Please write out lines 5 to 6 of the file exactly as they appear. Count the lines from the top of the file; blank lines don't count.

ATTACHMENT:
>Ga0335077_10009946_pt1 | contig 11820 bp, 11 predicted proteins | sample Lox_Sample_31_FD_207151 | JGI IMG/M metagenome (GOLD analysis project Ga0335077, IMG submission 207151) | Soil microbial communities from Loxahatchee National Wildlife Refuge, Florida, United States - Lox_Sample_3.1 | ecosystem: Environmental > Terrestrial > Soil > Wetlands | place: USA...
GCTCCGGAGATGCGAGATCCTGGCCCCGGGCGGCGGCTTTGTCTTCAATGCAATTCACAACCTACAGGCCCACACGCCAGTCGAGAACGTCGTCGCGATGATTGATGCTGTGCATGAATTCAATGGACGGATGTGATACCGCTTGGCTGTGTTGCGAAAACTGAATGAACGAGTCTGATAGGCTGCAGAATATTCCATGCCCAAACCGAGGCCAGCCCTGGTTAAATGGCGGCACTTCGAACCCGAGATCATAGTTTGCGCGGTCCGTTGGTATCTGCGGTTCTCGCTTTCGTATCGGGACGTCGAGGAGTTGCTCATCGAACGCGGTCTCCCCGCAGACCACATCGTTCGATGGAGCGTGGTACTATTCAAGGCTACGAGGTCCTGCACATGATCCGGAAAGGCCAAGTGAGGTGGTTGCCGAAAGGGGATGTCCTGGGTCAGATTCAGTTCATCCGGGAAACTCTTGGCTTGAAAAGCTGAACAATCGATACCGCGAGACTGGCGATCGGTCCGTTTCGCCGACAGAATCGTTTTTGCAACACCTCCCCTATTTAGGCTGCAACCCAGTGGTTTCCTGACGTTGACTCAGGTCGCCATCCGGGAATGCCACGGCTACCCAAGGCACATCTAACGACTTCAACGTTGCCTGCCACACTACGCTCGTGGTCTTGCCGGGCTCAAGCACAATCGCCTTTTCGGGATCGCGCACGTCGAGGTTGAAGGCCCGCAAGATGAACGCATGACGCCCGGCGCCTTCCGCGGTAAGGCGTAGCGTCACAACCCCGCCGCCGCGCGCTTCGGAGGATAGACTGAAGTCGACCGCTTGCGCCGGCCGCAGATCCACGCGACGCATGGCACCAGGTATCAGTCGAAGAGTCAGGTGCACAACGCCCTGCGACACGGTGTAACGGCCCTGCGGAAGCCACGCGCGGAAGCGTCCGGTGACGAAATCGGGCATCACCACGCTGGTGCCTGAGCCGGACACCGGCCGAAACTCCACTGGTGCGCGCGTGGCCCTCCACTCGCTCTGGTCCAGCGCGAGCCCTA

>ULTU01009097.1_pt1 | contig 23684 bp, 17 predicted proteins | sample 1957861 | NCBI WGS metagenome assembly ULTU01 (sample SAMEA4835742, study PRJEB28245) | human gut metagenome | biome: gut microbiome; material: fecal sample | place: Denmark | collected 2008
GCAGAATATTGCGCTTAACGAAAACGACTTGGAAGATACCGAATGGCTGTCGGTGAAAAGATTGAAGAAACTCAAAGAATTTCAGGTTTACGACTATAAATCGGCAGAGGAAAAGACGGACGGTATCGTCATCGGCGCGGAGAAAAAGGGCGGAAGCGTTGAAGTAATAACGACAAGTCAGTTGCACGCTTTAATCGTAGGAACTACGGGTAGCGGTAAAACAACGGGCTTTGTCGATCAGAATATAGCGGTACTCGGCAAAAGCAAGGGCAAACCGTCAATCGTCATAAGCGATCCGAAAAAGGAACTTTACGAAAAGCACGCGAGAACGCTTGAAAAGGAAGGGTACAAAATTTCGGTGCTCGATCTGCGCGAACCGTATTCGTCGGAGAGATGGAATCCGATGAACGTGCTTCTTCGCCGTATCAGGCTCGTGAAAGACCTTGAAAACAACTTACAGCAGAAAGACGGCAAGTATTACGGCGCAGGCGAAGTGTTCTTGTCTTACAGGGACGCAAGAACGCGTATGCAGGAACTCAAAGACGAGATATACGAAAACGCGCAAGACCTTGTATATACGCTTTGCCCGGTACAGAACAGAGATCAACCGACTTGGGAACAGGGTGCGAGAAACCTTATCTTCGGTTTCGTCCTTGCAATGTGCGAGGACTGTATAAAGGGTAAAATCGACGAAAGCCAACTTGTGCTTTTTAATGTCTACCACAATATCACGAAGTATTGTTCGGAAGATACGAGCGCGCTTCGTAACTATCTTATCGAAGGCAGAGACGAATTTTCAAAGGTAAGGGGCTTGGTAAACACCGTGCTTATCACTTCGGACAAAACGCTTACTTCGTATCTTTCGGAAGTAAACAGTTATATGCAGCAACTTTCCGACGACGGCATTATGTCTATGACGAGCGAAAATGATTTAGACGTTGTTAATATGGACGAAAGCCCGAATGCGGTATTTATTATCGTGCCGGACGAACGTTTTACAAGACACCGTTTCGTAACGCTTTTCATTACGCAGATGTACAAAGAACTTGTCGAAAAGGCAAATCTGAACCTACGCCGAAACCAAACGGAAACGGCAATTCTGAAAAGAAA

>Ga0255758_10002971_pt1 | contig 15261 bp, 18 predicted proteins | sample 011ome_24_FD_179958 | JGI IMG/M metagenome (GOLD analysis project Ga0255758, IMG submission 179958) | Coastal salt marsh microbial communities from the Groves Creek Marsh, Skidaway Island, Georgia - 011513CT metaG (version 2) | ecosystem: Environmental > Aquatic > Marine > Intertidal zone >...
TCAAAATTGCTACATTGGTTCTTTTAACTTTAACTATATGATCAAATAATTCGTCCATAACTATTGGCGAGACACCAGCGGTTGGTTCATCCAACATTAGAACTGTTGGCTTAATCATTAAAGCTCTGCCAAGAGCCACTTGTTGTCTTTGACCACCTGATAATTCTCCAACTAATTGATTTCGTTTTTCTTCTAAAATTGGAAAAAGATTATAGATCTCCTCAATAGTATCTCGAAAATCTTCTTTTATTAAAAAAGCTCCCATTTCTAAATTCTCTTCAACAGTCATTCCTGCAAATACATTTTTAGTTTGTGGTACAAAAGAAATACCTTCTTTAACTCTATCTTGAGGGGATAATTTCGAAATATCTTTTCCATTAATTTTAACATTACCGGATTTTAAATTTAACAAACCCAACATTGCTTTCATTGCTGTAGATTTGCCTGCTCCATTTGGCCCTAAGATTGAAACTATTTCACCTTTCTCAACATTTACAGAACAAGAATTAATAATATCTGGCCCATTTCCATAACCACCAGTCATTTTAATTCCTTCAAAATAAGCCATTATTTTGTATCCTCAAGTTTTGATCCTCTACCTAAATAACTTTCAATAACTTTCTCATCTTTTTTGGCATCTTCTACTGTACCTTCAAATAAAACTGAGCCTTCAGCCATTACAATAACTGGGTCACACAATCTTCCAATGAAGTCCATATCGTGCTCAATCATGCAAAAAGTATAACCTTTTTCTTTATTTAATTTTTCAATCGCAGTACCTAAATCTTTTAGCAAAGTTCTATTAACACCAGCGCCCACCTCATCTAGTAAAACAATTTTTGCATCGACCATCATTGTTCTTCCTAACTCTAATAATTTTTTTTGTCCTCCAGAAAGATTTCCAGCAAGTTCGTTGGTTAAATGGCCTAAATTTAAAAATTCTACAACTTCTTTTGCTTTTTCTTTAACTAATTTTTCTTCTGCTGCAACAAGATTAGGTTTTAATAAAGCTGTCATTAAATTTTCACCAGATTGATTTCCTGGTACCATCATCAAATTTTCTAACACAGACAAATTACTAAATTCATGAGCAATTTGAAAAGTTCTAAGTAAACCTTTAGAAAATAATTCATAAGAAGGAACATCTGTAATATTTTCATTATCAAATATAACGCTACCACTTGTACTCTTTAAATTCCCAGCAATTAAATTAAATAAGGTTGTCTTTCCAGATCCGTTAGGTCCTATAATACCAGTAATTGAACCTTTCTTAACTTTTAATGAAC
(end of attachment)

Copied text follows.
>Ga0255758_10002971_pt1 | contig 15261 bp, 18 predicted proteins | sample 011ome_24_FD_179958 | JGI IMG/M metagenome (GOLD analysis project Ga0255758, IMG submission 179958) | Coastal salt marsh microbial communities from the Groves Creek Marsh, Skidaway Island, Georgia - 011513CT metaG (version 2) | ecosystem: Environmental > Aquatic > Marine > Intertidal zone >...
TCAAAATTGCTACATTGGTTCTTTTAACTTTAACTATATGATCAAATAATTCGTCCATAACTATTGGCGAGACACCAGCGGTTGGTTCATCCAACATTAGAACTGTTGGCTTAATCATTAAAGCTCTGCCAAGAGCCACTTGTTGTCTTTGACCACCTGATAATTCTCCAACTAATTGATTTCGTTTTTCTTCTAAAATTGGAAAAAGATTATAGATCTCCTCAATAGTATCTCGAAAATCTTCTTTTATTAAAAAAGCTCCCATTTCTAAATTCTCTTCAACAGTCATTCCTGCAAATACATTTTTAGTTTGTGGTACAAAAGAAATACCTTCTTTAACTCTATCTTGAGGGGATAATTTCGAAATATCTTTTCCATTAATTTTAACATTACCGGATTTTAAATTTAACAAACCCAACATTGCTTTCATTGCTGTAGATTTGCCTGCTCCATTTGGCCCTAAGATTGAAACTATTTCACCTTTCTCAACATTTACAGAACAAGAATTAATAATATCTGGCCCATTTCCATAACCACCAGTCATTTTAATTCCTTCAAAATAAGCCATTATTTTGTATCCTCAAGTTTTGATCCTCTACCTAAATAACTTTCAATAACTTTCTCATCTTTTTTGGCATCTTCTACTGTACCTTCAAATAAAACTGAGCCTTCAGCCATTACAATAACTGGGTCACACAATCTTCCAATGAAGTCCATATCGTGCTCAATCATGCAAAAAGTATAACCTTTTTCTTTATTTAATTTTTCAATCGCAGTACCTAAATCTTTTAGCAAAGTTCTATTAACACCAGCGCCCACCTCATCTAGTAAAACAATTTTTGCATCGACCATCATTGTTCTTCCTAACTCTAATAATTTTTTTTGTCCTCCAGAAAGATTTCCAGCAAGTTCGTTGGTTAAATGGCCTAAATTTAAAAATTCTACAACTTCTTTTGCTTTTTCTTTAACTAATTTTTCTTCTGCTGCAACAAGATTAGGTTTTAATAAAGCTGTCATTAAATTTTCACCAGATTGATTTCCTGGTACCATCATCAAATTTTCTAACACAGACAAATTACTAAATTCATGAGCAATTTGAAAAGTTCTAAGTAAACCTTTAGAAAATAATTCATAAGAAGGAACATCTGTAATATTTTCATTATCAAATATAACGCTACCACTTGTACTCTTTAAATTCCCAGCAATTAAATTAAATAAGGTTGTCTTTCCAGATCCGTTAGGTCCTATAATACCAGTAATTGAACCTTTCTTAACTTTTAATGAAC